Editor's note: This story originally appeared in the December edition of DSNews, out now.
It was Ancient Greek philosopher Heraclitus who determined “there is nothing permanent except change.” It’s hard to believe Heraclitus could imagine just how much things would change more than 2,500 years later, but his theory certainly applies to the residential mortgage compliance world, which grows more complex with every passing year.
As the market continues to evolve in the wake of a global pandemic, lenders and servicers face several regulatory and industry compliance challenges in 2021 that will be impossible to ignore. From changing QM loan characteristics to RONs to ongoing disclosure issues—in addition to a likely market shift—there’s a lot for lenders and servicers to wrap their heads around. With a new presidential administration and the possible increase in regulatory oversight, there may be even more challenges in store.
At the same time, new and recent advancements in technology are poised to help more lenders and servicers avoid compliance headaches that inevitably lead to reduced efficiency, additional costs, and risk. Many servicers are unaware of just how far automated compliance technologies have come in recent years—nor are many aware of the enormous benefits they provide throughout the mortgage lifecycle.
No Shortage of Hurdles
TRID compliance remains an important issue. At my company, we continue to see many discrepancies in disclosure timing and difficulties lenders face trying to prove if and when borrowers saw the disclosures sent to them. If a lender emails a disclosure to a borrower that the borrower doesn’t need to sign, how does the lender know if the borrower saw it and opened it? This is a big deal, particularly since issues involving TRID compliance typically appear only after the loan closes. When that happens, a loan that could have been sold to an investor in three or four days can take 15-20 days.
Just the fact that mortgage lenders are experiencing record-breaking volumes is another cause for compliance concern. With historically low rates, volumes are higher today than they’ve ever been. As a result, many lenders are bringing on a lot of new staff. At the same time, because lenders are so busy producing, many newcomers are not being trained properly with systems and controls. With so much pressure to produce, some new team members may try taking shortcuts, which also creates additional risk.
Another compliance obstacle entails how to deal with borrowers who are coming out of forbearance plans. Forbearances are not supposed to go on a borrower’s credit report, but with servicers all handling forbearance and reporting to the credit bureaus differently, there’s no guarantee this will happen. Should evidence of missed payments during forbearance be held against borrowers? The answer isn’t so simple, as every case is different.
Delinquencies and defaults are yet another matter to consider. Lenders that also service loans will find themselves facing intense regulatory scrutiny next year. As forbearance plans come to an end, lenders will face an unprecedented volume of default processing demands that will likely lead to greater regulatory scrutiny. During the pandemic, many lenders have been generous with borrowers when it comes to foreclosure timelines—but they don’t want to be so generous that it places them at risk with incurring investor losses. Another factor being thrown into the mix is navigating the many different state, county, and city requirements when it comes to defaults and missed rental payments for borrowers with investment properties.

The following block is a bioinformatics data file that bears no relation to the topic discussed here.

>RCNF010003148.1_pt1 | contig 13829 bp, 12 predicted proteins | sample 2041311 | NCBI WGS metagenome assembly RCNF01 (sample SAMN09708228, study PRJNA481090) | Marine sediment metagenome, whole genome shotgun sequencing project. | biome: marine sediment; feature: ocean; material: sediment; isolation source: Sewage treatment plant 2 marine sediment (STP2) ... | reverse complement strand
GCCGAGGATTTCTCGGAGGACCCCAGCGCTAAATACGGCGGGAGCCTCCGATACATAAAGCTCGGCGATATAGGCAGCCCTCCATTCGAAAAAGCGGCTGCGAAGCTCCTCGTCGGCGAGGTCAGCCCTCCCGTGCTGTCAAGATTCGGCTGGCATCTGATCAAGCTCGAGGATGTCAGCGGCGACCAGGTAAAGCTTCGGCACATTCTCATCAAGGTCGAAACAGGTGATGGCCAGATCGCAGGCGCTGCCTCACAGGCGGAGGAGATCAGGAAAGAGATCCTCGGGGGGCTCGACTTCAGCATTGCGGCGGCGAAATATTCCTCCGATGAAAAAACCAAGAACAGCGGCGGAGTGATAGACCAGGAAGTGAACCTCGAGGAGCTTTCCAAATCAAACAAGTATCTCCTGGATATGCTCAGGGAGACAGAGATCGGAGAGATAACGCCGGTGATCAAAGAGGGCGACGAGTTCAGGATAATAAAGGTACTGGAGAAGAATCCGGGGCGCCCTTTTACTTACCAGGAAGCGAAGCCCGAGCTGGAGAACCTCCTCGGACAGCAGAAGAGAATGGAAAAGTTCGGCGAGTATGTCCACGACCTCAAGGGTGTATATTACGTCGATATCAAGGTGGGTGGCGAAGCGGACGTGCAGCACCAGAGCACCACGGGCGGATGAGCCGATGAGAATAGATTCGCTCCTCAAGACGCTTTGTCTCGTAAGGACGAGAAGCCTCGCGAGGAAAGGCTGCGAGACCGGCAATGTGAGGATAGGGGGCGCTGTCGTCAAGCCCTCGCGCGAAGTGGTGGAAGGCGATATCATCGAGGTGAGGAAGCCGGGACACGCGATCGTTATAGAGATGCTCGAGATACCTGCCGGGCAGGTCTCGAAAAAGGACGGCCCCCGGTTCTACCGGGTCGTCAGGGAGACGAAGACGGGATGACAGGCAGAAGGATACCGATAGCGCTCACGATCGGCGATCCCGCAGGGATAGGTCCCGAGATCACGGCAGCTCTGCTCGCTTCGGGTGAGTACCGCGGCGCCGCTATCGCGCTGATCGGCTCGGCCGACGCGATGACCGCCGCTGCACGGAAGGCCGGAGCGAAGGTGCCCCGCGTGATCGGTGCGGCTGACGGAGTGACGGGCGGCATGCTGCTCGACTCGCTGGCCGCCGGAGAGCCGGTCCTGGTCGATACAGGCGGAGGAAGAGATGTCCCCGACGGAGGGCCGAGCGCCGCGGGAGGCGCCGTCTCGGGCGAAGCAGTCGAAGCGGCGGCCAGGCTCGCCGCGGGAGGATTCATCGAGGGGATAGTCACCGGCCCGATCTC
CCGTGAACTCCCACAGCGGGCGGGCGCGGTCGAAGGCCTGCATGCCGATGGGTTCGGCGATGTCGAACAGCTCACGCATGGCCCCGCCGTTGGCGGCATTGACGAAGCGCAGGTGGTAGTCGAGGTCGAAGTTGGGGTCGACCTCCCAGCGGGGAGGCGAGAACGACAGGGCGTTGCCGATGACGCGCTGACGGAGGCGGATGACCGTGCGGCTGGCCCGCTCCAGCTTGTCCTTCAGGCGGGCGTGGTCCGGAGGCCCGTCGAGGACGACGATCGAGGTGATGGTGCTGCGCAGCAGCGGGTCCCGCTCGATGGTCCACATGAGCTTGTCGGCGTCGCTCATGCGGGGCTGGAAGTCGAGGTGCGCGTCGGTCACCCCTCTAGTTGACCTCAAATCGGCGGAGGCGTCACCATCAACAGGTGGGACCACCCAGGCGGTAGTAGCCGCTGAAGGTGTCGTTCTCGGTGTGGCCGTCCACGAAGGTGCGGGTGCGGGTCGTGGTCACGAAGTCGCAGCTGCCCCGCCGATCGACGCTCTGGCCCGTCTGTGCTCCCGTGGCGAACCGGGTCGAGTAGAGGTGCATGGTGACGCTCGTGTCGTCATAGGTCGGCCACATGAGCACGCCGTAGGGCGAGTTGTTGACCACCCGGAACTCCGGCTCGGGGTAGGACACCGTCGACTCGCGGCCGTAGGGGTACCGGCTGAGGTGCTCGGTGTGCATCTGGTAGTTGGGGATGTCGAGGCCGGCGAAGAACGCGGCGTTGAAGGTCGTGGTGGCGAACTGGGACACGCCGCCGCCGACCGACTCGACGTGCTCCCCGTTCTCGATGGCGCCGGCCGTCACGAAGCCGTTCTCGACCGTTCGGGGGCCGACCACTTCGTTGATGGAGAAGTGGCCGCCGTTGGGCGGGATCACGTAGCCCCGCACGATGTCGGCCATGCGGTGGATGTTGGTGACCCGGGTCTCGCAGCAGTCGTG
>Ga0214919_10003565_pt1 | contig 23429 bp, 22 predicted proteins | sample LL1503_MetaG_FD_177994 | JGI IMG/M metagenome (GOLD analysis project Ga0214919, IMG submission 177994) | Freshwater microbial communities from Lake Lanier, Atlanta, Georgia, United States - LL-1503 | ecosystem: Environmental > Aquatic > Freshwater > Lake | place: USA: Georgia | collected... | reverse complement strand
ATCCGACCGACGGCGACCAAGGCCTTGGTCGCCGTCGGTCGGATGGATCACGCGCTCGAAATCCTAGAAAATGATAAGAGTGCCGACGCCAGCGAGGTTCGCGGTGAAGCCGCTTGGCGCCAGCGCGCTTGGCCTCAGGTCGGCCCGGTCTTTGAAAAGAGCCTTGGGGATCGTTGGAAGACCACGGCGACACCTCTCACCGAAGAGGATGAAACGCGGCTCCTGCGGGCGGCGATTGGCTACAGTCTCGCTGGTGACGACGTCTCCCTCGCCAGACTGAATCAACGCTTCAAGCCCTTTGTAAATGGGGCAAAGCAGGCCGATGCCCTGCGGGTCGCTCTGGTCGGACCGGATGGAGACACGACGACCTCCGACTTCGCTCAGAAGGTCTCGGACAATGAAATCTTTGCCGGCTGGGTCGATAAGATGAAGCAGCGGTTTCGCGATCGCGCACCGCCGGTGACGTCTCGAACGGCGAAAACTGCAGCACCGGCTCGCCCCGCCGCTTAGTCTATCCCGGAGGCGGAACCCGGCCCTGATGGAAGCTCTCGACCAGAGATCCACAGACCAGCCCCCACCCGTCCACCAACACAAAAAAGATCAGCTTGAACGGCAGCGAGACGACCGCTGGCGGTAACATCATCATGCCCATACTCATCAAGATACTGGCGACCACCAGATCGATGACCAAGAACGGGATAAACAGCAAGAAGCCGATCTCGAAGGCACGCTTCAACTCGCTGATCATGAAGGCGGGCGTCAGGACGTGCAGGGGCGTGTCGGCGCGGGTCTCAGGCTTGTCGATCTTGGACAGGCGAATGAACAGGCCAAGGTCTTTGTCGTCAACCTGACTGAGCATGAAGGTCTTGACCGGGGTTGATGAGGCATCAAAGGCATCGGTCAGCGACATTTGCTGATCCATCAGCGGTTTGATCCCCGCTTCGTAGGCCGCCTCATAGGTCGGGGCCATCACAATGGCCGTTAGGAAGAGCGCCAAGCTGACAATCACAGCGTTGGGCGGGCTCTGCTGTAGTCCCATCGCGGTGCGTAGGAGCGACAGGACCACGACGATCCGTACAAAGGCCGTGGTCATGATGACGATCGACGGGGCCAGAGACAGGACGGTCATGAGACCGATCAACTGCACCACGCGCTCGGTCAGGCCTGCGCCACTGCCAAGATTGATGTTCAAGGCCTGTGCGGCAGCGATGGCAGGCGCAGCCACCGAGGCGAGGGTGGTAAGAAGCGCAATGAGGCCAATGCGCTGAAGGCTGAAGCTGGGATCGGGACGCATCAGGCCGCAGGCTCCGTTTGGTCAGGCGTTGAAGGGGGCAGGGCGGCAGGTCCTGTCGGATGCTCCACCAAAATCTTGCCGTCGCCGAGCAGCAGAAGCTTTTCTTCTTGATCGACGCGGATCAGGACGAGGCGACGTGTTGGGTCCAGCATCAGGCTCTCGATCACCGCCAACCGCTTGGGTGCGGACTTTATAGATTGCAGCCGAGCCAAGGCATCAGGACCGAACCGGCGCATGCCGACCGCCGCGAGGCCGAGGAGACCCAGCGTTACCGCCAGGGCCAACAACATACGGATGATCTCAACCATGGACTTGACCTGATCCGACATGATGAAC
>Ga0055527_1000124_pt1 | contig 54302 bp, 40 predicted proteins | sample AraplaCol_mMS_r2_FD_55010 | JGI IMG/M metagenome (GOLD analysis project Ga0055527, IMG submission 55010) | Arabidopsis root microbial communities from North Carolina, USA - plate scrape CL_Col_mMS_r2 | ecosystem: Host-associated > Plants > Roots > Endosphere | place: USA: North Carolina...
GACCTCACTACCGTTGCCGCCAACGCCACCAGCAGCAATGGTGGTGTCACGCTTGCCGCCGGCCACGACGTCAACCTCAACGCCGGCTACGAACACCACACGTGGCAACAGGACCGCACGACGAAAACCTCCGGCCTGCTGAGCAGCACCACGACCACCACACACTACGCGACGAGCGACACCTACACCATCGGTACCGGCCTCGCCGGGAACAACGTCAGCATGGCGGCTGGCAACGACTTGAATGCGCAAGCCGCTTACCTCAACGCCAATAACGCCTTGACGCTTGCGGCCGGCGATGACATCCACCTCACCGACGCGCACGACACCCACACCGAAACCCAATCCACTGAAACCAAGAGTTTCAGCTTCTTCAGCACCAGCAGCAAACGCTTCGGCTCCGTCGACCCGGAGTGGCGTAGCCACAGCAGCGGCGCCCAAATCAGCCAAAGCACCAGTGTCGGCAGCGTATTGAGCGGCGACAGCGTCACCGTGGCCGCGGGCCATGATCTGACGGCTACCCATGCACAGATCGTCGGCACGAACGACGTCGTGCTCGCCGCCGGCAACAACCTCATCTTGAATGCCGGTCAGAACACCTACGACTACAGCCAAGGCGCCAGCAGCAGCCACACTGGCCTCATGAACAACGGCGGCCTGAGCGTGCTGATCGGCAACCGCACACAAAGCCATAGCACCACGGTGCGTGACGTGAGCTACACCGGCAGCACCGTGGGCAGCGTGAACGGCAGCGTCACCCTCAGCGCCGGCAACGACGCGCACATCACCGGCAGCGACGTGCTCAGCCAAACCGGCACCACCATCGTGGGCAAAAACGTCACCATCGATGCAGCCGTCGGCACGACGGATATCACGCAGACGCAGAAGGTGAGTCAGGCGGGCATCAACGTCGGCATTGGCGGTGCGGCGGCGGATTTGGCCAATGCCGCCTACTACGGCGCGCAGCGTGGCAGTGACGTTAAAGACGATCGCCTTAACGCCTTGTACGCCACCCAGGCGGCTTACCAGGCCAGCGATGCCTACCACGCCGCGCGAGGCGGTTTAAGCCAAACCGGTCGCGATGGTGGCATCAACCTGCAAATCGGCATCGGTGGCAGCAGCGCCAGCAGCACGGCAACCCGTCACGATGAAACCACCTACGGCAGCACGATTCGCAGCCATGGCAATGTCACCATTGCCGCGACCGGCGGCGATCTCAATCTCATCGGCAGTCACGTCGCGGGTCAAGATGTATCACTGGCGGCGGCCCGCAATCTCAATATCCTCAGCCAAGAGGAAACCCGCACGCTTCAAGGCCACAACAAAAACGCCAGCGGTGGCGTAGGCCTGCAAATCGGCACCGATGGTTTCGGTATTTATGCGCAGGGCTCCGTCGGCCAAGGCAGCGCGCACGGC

Still another trend that will likely receive government attention next year is remote, online notarizations, or RONs. To facilitate social-distancing requirements under COVID-19, many states enacted temporary eNotarization laws, but ultimately more long-term RON legislation will be needed to standardize the practice industry-wide. In the meantime, lenders will need to answer questions about how eNotarizations are tracked and memorialized during loan audits.
One of the biggest compliance challenges the industry will face in 2021 will be QM loans. The QM market is expected to undergo major changes next year, thanks to the end of the QM patch and several proposed rules by the CFPB that are in the works, which could have a huge impact on how QM and non-QM loans are underwritten and securitized. These changes involve replacing DTI requirements with a price-based approach and creating a new category of seasoned QM loans, all of which will place additional burdens on lenders.
These challenges will be intensified by next year’s expected growth in the non-QM market. While they practically fell off the face of the earth early in the pandemic, non-QM loan originations have rebounded nicely and are likely to continue to gain market share in 2021. That’s because historically low interest rates won’t last forever, and when rates do eventually increase, lenders are going to be looking toward non-QM loans to fill up capacity.
This could create significant troubles for lenders that are new to non-QM loan products, since non-QM loans are nuanced and involve specific underwriting guidelines and requirements. For lenders that have been feasting on FHA/VA and conforming loans over the past several years, making the switch to non-QM loans could be more problematic than they realize. Interest-only, non-QM loans, for example, are going to prove tricky to underwrite for lenders that aren’t experienced at the different ways to qualify borrowers, which will place them at increased compliance risk. =
Where Automation Makes a Difference ...